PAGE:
Rev Mal Respir. 2023 Apr 12:S0761-8425(23)00107-9. doi: 10.1016/j.rmr.2023.03.002. Online ahead of print.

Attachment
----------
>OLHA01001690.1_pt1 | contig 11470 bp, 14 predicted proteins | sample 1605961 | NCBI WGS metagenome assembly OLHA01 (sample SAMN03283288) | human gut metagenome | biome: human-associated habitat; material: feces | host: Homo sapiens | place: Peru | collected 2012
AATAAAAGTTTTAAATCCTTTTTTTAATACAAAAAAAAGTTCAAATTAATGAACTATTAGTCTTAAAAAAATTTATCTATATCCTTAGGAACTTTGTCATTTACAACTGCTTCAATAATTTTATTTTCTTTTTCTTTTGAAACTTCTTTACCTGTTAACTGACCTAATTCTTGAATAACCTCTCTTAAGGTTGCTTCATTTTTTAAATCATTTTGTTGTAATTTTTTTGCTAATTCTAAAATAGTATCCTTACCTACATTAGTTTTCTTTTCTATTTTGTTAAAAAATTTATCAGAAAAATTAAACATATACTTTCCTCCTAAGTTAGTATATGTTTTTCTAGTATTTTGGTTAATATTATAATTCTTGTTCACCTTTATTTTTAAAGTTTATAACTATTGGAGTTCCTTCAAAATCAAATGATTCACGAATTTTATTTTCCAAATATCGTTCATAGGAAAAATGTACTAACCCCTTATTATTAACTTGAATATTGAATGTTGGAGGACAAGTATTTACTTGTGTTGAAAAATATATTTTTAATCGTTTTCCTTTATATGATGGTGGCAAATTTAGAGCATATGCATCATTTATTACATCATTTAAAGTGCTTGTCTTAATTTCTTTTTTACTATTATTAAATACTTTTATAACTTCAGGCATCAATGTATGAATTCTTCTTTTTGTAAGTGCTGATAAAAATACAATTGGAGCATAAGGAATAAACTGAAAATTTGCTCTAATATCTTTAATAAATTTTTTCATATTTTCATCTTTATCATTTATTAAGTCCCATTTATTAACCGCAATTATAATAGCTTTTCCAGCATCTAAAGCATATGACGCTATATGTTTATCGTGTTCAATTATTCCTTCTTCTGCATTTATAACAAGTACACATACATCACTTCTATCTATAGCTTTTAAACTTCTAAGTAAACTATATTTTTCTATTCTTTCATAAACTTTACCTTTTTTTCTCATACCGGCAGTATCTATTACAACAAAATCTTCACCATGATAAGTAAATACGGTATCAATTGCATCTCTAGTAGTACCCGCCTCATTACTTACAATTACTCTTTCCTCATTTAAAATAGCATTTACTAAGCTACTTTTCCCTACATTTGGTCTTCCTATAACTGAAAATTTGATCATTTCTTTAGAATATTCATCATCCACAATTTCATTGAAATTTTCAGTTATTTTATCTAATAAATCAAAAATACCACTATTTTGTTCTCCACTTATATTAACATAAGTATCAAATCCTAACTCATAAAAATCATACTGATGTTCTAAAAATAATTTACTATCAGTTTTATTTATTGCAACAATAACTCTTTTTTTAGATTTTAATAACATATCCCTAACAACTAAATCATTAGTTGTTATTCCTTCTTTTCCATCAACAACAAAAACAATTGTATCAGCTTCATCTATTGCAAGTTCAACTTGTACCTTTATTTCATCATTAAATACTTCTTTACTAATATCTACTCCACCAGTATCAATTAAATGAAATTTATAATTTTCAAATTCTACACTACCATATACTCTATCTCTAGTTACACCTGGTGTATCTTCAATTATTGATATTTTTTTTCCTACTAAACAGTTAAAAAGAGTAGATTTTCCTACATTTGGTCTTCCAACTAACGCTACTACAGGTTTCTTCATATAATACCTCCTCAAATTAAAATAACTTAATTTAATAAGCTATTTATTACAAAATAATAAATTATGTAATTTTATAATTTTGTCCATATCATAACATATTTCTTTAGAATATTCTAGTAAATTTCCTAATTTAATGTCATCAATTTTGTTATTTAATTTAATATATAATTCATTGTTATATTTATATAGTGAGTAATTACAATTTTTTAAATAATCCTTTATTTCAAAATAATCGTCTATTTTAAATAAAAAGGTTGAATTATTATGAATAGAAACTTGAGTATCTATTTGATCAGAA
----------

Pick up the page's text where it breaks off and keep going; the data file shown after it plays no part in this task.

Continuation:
Sickle-cell disease is an autosomal recessive genetic disorder of hemoglobin that causes systemic damage. Hypoxia is the main actor of sickle-cell disease. It initiates acutely the pathogenic cascade leading to tissue damages that in turn induce chronic hypoxia. Lung lesions represent the major risk of morbidity and mortality. Management of sickle-cell disease requires a tight collaboration between hematologists, intensivists and chest physicians. Recurrent episodes of thrombosis and hemolysis characterize the disease. New therapeutic protocols, associating hydroxyurea, transfusion program and stem cell transplantation in severe cases allow a prolonged survival until the fifth decade. However, recurrent pain, crisis, frequent hospital admissions due to infection, anemia or acute chest syndrome and chronic complications leading to organ deficiencies degrade the patients' quality of life. In low-income countries where the majority of sickle-cell patients are living, the disease is still associated with a high mortality in childhood. This paper focuses on acute chest syndrome and chronic lung manifestations.